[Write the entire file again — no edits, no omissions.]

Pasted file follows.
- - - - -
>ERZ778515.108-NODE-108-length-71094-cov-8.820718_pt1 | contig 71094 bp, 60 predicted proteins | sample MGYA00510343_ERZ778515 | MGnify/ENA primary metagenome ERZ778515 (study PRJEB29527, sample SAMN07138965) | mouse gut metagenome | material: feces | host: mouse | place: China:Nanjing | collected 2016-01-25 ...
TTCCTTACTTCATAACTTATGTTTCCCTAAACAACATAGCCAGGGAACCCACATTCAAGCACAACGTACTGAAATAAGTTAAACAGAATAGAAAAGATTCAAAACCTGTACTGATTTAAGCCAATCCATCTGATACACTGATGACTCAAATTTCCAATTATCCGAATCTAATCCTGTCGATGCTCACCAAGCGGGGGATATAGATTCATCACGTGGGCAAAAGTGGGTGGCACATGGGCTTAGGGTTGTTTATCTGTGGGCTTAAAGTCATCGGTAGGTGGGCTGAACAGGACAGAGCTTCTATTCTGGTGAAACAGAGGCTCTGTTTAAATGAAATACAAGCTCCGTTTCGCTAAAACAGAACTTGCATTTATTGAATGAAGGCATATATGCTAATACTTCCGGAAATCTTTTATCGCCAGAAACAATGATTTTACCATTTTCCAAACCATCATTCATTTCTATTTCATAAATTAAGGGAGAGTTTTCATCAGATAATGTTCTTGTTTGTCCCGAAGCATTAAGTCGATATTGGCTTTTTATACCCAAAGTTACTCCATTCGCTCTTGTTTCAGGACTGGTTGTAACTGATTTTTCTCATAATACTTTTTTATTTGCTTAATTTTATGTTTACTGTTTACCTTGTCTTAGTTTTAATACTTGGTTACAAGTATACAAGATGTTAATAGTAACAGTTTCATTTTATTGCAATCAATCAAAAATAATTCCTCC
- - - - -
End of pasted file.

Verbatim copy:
>ERZ778515.108-NODE-108-length-71094-cov-8.820718_pt1 | contig 71094 bp, 60 predicted proteins | sample MGYA00510343_ERZ778515 | MGnify/ENA primary metagenome ERZ778515 (study PRJEB29527, sample SAMN07138965) | mouse gut metagenome | material: feces | host: mouse | place: China:Nanjing | collected 2016-01-25 ...
TTCCTTACTTCATAACTTATGTTTCCCTAAACAACATAGCCAGGGAACCCACATTCAAGCACAACGTACTGAAATAAGTTAAACAGAATAGAAAAGATTCAAAACCTGTACTGATTTAAGCCAATCCATCTGATACACTGATGACTCAAATTTCCAATTATCCGAATCTAATCCTGTCGATGCTCACCAAGCGGGGGATATAGATTCATCACGTGGGCAAAAGTGGGTGGCACATGGGCTTAGGGTTGTTTATCTGTGGGCTTAAAGTCATCGGTAGGTGGGCTGAACAGGACAGAGCTTCTATTCTGGTGAAACAGAGGCTCTGTTTAAATGAAATACAAGCTCCGTTTCGCTAAAACAGAACTTGCATTTATTGAATGAAGGCATATATGCTAATACTTCCGGAAATCTTTTATCGCCAGAAACAATGATTTTACCATTTTCCAAACCATCATTCATTTCTATTTCATAAATTAAGGGAGAGTTTTCATCAGATAATGTTCTTGTTTGTCCCGAAGCATTAAGTCGATATTGGCTTTTTATACCCAAAGTTACTCCATTCGCTCTTGTTTCAGGACTGGTTGTAACTGATTTTTCTCATAATACTTTTTTATTTGCTTAATTTTATGTTTACTGTTTACCTTGTCTTAGTTTTAATACTTGGTTACAAGTATACAAGATGTTAATAGTAACAGTTTCATTTTATTGCAATCAATCAAAAATAATTCCTCC